Rights owners should make it easy for digital start-ups to acquire temporary music licenses to encourage the development of innovative monetization concepts for artists, said speakers at a Music 4.5 event in London.

That was one of the conclusions at a panel during Music 4.5’s Global Is the New Licensing Territory conference on 25 February at Cliffords Inn (pictured), the London district housing the country’s top legal firms.

During the session called Generating Value from Users for Content – Models for Monetization and Licensing, legal expert Alex Damon feared the state of today’s digital music sector contradicts the panel title’s meaning.

Damon, who is head of digital media and technology at London law firm Russells Solicitors, said start-ups that need licenses to drive their digital-music ideas are being stymied by tough conditions imposed by music labels and publishers.

“There are digital platforms of different sizes. On the one hand, you have Apple, YouTube, Spotify. Then there are the start-ups with innovative ideas for communicating music to a new audience.”

Providing them with authorized music to kick start their business is in everyone’s interest, Damon argued.

“But it is really hard because you’ll never prise (the required) rights out from the labels and music publishers, who are also competing (against each other). We need to exploit a moratorium for new services, which would give start-ups time to prove themselves. They will receive a one-stop licensing for 12 to 18 months, during which time you will see whether or not they can deliver.”

He said there is currently no single uniform solution because of rights holders’ past negative experiences. “Rights owners have had their fingers burned. But when you come across good ideas (from start-ups), let them build up some steam and audience, then have a sensible negotiation afterwards.”

Caroline Champarnaud (pictured below), director of recorded media and online licensing at French copyright organization Sacem, said something similar is being tested in France. “We at Sacem are currently working on a simplified way of licensing for start-ups, but I can’t say anymore now. We want to find a temporary solution just to see what works and how to simplify the way we process the (resulting) data for distributing royalties in a more pragmatic way.”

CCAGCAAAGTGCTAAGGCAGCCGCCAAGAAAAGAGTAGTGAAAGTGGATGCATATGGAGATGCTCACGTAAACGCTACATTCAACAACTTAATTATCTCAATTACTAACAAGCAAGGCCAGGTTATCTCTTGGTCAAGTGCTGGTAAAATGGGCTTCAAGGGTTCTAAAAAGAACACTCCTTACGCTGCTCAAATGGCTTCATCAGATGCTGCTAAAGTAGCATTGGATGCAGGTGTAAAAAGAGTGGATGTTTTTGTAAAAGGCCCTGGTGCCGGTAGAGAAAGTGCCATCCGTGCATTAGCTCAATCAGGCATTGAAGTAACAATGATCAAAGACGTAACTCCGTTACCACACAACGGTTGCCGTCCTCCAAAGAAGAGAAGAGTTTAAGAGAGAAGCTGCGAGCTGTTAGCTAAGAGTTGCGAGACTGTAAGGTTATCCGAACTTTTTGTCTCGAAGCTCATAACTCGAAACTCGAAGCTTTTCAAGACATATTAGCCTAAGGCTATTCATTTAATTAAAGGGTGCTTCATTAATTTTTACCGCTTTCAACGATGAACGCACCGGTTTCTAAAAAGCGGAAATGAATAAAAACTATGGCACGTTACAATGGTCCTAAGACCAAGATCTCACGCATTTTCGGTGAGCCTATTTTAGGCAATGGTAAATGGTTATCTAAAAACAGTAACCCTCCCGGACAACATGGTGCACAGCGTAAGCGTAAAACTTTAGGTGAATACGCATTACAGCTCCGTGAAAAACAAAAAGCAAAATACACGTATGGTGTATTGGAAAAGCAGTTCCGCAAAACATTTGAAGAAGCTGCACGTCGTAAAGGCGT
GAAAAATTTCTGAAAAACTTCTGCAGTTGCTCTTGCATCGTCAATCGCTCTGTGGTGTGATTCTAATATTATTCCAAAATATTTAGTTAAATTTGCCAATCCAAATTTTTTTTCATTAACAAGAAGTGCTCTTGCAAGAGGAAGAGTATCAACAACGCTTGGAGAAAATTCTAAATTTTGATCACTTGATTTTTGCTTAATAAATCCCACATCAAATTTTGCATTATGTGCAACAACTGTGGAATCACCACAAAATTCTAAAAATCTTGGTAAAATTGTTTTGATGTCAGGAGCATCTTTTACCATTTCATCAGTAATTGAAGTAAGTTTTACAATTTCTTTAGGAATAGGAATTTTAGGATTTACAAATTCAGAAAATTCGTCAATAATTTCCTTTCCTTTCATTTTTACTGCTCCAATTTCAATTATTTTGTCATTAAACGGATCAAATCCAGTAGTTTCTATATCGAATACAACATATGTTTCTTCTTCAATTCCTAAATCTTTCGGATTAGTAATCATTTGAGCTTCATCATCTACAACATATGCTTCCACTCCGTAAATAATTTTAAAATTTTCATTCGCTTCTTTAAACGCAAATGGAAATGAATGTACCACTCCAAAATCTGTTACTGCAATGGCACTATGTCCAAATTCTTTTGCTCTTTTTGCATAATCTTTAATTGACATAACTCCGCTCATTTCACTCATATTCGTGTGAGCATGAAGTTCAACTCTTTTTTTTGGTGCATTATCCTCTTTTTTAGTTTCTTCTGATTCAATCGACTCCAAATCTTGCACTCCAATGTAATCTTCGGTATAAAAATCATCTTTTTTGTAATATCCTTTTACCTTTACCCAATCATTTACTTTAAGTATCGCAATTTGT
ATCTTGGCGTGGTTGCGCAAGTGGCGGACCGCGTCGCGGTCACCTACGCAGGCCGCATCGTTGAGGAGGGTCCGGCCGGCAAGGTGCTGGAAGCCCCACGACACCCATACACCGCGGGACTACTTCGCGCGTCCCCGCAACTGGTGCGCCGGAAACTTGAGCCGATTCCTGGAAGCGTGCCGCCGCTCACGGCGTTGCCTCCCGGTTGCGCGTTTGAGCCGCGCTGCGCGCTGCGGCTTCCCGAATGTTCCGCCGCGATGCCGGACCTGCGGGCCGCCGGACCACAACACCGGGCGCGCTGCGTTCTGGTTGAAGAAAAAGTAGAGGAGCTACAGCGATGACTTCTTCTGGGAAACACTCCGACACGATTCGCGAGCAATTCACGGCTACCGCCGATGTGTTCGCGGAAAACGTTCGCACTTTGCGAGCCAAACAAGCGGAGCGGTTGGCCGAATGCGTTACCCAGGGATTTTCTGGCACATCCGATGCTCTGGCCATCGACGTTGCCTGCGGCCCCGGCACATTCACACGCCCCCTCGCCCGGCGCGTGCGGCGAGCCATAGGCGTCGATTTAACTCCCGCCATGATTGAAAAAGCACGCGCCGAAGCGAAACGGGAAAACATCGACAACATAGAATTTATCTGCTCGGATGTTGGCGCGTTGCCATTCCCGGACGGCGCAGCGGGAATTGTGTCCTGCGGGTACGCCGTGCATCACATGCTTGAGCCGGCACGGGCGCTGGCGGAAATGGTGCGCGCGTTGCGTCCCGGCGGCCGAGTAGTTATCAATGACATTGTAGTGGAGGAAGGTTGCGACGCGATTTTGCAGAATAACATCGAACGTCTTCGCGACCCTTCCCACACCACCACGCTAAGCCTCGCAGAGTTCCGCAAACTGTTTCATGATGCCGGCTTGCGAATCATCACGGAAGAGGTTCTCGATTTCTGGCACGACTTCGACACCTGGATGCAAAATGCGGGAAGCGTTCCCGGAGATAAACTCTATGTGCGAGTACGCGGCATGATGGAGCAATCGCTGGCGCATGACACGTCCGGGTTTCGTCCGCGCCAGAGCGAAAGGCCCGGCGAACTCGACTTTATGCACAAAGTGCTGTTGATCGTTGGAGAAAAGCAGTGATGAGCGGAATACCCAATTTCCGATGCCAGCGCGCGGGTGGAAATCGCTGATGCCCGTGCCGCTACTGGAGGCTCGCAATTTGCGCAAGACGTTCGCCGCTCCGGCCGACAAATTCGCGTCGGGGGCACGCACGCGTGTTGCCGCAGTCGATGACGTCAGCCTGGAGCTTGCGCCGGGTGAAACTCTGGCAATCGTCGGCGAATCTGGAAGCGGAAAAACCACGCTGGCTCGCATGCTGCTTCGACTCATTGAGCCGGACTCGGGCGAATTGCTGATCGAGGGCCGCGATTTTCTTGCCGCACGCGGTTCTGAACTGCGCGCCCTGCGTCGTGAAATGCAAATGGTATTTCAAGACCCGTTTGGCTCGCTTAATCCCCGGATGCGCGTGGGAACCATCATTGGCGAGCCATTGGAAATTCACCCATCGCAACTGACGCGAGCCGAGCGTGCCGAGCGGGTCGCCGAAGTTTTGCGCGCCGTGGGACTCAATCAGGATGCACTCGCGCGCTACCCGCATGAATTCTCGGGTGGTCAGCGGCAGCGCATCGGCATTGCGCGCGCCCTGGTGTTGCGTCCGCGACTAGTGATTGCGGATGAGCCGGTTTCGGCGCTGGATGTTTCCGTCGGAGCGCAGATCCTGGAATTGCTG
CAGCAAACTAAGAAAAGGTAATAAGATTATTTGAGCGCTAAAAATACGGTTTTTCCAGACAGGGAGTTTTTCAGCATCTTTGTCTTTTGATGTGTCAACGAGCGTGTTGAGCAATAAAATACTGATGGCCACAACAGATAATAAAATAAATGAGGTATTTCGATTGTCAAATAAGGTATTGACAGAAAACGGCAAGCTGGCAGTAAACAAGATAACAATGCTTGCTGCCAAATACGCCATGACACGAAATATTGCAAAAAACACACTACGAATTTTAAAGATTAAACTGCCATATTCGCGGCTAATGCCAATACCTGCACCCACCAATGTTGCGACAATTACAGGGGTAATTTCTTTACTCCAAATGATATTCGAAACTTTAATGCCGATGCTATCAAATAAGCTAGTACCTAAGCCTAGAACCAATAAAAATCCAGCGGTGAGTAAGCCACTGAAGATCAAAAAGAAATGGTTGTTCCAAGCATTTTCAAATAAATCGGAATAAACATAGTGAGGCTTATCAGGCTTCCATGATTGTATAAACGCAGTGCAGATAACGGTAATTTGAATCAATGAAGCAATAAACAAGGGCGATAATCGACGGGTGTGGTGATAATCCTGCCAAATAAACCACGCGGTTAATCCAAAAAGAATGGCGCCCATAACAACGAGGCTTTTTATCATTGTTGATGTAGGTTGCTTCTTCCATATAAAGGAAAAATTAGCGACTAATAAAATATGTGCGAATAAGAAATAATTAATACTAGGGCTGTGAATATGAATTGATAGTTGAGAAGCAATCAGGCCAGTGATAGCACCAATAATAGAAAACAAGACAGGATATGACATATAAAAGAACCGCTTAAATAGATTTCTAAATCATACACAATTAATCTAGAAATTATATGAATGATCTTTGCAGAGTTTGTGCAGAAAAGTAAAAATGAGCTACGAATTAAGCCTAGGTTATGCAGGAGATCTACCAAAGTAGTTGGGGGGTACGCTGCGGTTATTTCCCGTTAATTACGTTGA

Champarnaud also disclosed that Sacem is working with BMAT (the digital music service provider based in Barcelona), “which has the technology that can help us track and identify works (used digitally) and build a better metadata system.”

Music licensing would be equally fairer if emerging artists who performed cover versions on YouTube had access to the relevant permissions required, suggested Rebecca Lammers, director at YouTube music consultancy Laniakea Music.

“People making cover versions of songs (after all, that is how Justin Bieber started) should also get paid using a micro-licensing system, so that they make money for themselves while enabling the original content owner to get a share.”

Sophie Goossens, senior attorney-at-law at Paris-based August & Debouzy, was optimistic about the future. “Solutions designed to reconcile technology and copyright do exist,” she said. “But these efforts have not been divers enough or well-known, so they could benefit from greater awareness.”

Damon still urged rights owners to take risks for the long-term benefits. “Investors won’t be interested unless the start-ups are licensed, and the start-ups need investors to get going if an idea is a good one,” he noted. “But the current required upfront hefty fees will drive the industry into the Dark Ages and no one will get paid.”

Discover more about technology’s impact on the creative businesses in the latest issue of TechMutiny Issue No.9